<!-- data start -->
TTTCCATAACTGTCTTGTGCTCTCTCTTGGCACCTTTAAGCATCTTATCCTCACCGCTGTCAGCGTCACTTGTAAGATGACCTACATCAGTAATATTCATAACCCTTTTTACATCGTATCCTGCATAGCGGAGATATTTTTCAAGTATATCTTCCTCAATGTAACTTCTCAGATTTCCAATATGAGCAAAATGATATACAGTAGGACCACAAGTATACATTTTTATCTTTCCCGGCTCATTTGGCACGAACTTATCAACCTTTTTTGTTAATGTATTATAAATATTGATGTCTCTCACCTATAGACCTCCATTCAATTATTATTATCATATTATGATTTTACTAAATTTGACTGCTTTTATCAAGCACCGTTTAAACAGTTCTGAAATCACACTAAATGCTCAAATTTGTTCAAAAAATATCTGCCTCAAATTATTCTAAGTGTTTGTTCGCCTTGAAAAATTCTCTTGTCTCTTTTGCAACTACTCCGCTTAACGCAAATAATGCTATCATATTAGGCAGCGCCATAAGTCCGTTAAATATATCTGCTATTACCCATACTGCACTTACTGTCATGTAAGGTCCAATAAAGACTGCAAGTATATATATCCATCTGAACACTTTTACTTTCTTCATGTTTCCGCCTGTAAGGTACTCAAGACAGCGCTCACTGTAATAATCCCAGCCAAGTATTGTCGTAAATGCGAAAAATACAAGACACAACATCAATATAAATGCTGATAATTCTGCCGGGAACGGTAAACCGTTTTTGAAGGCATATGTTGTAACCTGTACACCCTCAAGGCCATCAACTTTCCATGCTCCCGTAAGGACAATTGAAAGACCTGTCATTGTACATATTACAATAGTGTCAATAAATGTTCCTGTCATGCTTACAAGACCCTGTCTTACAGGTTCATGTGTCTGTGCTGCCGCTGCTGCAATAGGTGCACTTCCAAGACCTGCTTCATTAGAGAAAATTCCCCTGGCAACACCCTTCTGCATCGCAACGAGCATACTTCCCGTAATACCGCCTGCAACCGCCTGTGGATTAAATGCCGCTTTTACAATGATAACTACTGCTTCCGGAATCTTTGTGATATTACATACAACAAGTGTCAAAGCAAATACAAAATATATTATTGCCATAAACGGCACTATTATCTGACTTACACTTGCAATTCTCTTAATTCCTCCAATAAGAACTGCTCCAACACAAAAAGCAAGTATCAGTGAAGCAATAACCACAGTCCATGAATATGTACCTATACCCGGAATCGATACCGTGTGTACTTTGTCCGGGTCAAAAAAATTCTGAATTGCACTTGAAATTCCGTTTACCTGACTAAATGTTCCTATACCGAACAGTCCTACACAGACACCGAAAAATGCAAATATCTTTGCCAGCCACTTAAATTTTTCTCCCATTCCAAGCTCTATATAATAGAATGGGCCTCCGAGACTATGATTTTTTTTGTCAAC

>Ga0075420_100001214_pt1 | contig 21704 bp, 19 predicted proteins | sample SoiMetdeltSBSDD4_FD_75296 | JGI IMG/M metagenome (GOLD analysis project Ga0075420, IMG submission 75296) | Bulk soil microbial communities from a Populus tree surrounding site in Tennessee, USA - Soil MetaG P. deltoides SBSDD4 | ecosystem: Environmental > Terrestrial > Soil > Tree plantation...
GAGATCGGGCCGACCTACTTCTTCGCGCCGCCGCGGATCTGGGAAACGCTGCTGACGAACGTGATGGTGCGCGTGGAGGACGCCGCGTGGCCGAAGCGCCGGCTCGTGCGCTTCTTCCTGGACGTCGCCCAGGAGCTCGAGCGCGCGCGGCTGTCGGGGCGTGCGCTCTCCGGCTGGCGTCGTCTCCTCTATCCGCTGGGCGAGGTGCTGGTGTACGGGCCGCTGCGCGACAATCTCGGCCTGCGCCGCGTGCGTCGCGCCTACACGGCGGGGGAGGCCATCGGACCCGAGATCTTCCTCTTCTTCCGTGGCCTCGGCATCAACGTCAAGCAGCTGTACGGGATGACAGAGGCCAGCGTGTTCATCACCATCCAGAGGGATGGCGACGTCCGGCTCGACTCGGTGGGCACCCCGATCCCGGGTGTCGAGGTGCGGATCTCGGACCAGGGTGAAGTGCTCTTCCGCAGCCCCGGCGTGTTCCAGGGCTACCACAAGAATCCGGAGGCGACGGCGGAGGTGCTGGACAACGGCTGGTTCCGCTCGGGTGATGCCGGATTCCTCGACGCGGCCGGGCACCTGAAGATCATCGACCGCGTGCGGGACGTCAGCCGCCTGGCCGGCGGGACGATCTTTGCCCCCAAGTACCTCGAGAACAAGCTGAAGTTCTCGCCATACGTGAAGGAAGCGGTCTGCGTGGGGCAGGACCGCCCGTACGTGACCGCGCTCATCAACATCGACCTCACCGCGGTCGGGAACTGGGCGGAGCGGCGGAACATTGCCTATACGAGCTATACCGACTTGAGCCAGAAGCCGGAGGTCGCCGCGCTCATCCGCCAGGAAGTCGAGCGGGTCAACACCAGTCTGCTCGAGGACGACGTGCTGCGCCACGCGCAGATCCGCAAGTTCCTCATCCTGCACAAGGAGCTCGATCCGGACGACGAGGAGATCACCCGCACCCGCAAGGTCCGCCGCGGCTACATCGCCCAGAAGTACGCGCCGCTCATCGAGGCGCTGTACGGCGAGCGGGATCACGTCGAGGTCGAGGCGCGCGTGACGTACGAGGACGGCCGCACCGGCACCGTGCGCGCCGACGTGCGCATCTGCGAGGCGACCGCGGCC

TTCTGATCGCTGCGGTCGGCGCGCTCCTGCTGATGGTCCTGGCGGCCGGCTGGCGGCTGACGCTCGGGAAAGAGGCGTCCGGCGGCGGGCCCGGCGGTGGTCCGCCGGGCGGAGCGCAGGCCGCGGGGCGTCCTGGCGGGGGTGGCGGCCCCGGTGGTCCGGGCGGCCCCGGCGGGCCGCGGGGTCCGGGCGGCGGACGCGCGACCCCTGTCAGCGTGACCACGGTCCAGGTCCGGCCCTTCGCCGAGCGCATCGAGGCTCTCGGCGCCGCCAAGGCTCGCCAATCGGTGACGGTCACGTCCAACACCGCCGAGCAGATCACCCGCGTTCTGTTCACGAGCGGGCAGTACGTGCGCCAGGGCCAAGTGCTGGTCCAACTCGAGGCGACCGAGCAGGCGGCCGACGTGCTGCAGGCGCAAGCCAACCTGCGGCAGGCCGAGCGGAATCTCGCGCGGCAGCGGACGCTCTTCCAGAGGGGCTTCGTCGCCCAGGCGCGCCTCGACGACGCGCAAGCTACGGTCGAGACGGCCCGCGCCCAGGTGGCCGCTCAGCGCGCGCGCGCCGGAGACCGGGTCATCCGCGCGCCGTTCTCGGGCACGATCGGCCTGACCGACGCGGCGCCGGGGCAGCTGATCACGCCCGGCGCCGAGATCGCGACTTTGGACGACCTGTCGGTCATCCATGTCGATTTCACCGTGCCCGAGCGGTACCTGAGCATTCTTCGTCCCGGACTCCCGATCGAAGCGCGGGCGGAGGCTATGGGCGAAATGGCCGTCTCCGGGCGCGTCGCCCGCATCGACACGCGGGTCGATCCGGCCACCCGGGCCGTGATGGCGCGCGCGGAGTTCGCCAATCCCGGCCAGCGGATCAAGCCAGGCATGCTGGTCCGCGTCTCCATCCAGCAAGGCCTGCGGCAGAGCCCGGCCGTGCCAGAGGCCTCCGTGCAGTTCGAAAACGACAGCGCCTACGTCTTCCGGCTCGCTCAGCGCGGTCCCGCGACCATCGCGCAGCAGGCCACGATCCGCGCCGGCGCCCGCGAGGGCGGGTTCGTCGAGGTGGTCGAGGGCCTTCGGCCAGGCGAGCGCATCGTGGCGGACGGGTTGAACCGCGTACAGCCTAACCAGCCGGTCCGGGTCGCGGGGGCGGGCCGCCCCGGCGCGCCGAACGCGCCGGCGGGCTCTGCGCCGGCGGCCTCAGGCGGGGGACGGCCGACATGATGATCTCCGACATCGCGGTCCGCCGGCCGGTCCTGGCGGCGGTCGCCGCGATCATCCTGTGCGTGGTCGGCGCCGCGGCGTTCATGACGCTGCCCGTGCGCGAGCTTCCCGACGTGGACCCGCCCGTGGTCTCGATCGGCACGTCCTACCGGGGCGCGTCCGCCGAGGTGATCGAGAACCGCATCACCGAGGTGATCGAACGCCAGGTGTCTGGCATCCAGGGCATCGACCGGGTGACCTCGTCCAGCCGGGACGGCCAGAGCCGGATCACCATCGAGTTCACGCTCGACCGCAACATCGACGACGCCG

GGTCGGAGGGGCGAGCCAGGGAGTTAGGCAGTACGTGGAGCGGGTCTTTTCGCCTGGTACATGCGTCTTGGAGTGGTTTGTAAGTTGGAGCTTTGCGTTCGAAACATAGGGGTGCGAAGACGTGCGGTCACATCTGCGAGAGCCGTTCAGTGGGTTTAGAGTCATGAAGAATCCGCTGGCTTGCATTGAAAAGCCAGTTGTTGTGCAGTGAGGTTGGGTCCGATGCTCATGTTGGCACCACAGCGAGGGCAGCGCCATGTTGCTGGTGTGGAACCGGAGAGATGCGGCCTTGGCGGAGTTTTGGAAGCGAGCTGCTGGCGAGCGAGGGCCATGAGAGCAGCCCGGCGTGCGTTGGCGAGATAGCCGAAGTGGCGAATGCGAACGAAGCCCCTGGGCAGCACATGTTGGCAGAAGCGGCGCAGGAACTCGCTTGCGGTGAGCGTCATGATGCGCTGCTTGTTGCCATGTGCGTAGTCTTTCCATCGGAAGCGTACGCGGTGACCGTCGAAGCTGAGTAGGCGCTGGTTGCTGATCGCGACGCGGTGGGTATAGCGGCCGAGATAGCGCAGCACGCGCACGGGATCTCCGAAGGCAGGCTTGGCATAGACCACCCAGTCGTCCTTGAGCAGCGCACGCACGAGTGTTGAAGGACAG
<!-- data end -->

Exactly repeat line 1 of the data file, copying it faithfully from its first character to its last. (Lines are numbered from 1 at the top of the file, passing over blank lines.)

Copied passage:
TTTCCATAACTGTCTTGTGCTCTCTCTTGGCACCTTTAAGCATCTTATCCTCACCGCTGTCAGCGTCACTTGTAAGATGACCTACATCAGTAATATTCATAACCCTTTTTACATCGTATCCTGCATAGCGGAGATATTTTTCAAGTATATCTTCCTCAATGTAACTTCTCAGATTTCCAATATGAGCAAAATGATATACAGTAGGACCACAAGTATACATTTTTATCTTTCCCGGCTCATTTGGCACGAACTTATCAACCTTTTTTGTTAATGTATTATAAATATTGATGTCTCTCACCTATAGACCTCCATTCAATTATTATTATCATATTATGATTTTACTAAATTTGACTGCTTTTATCAAGCACCGTTTAAACAGTTCTGAAATCACACTAAATGCTCAAATTTGTTCAAAAAATATCTGCCTCAAATTATTCTAAGTGTTTGTTCGCCTTGAAAAATTCTCTTGTCTCTTTTGCAACTACTCCGCTTAACGCAAATAATGCTATCATATTAGGCAGCGCCATAAGTCCGTTAAATATATCTGCTATTACCCATACTGCACTTACTGTCATGTAAGGTCCAATAAAGACTGCAAGTATATATATCCATCTGAACACTTTTACTTTCTTCATGTTTCCGCCTGTAAGGTACTCAAGACAGCGCTCACTGTAATAATCCCAGCCAAGTATTGTCGTAAATGCGAAAAATACAAGACACAACATCAATATAAATGCTGATAATTCTGCCGGGAACGGTAAACCGTTTTTGAAGGCATATGTTGTAACCTGTACACCCTCAAGGCCATCAACTTTCCATGCTCCCGTAAGGACAATTGAAAGACCTGTCATTGTACATATTACAATAGTGTCAATAAATGTTCCTGTCATGCTTACAAGACCCTGTCTTACAGGTTCATGTGTCTGTGCTGCCGCTGCTGCAATAGGTGCACTTCCAAGACCTGCTTCATTAGAGAAAATTCCCCTGGCAACACCCTTCTGCATCGCAACGAGCATACTTCCCGTAATACCGCCTGCAACCGCCTGTGGATTAAATGCCGCTTTTACAATGATAACTACTGCTTCCGGAATCTTTGTGATATTACATACAACAAGTGTCAAAGCAAATACAAAATATATTATTGCCATAAACGGCACTATTATCTGACTTACACTTGCAATTCTCTTAATTCCTCCAATAAGAACTGCTCCAACACAAAAAGCAAGTATCAGTGAAGCAATAACCACAGTCCATGAATATGTACCTATACCCGGAATCGATACCGTGTGTACTTTGTCCGGGTCAAAAAAATTCTGAATTGCACTTGAAATTCCGTTTACCTGACTAAATGTTCCTATACCGAACAGTCCTACACAGACACCGAAAAATGCAAATATCTTTGCCAGCCACTTAAATTTTTCTCCCATTCCAAGCTCTATATAATAGAATGGGCCTCCGAGACTATGATTTTTTTTGTCAAC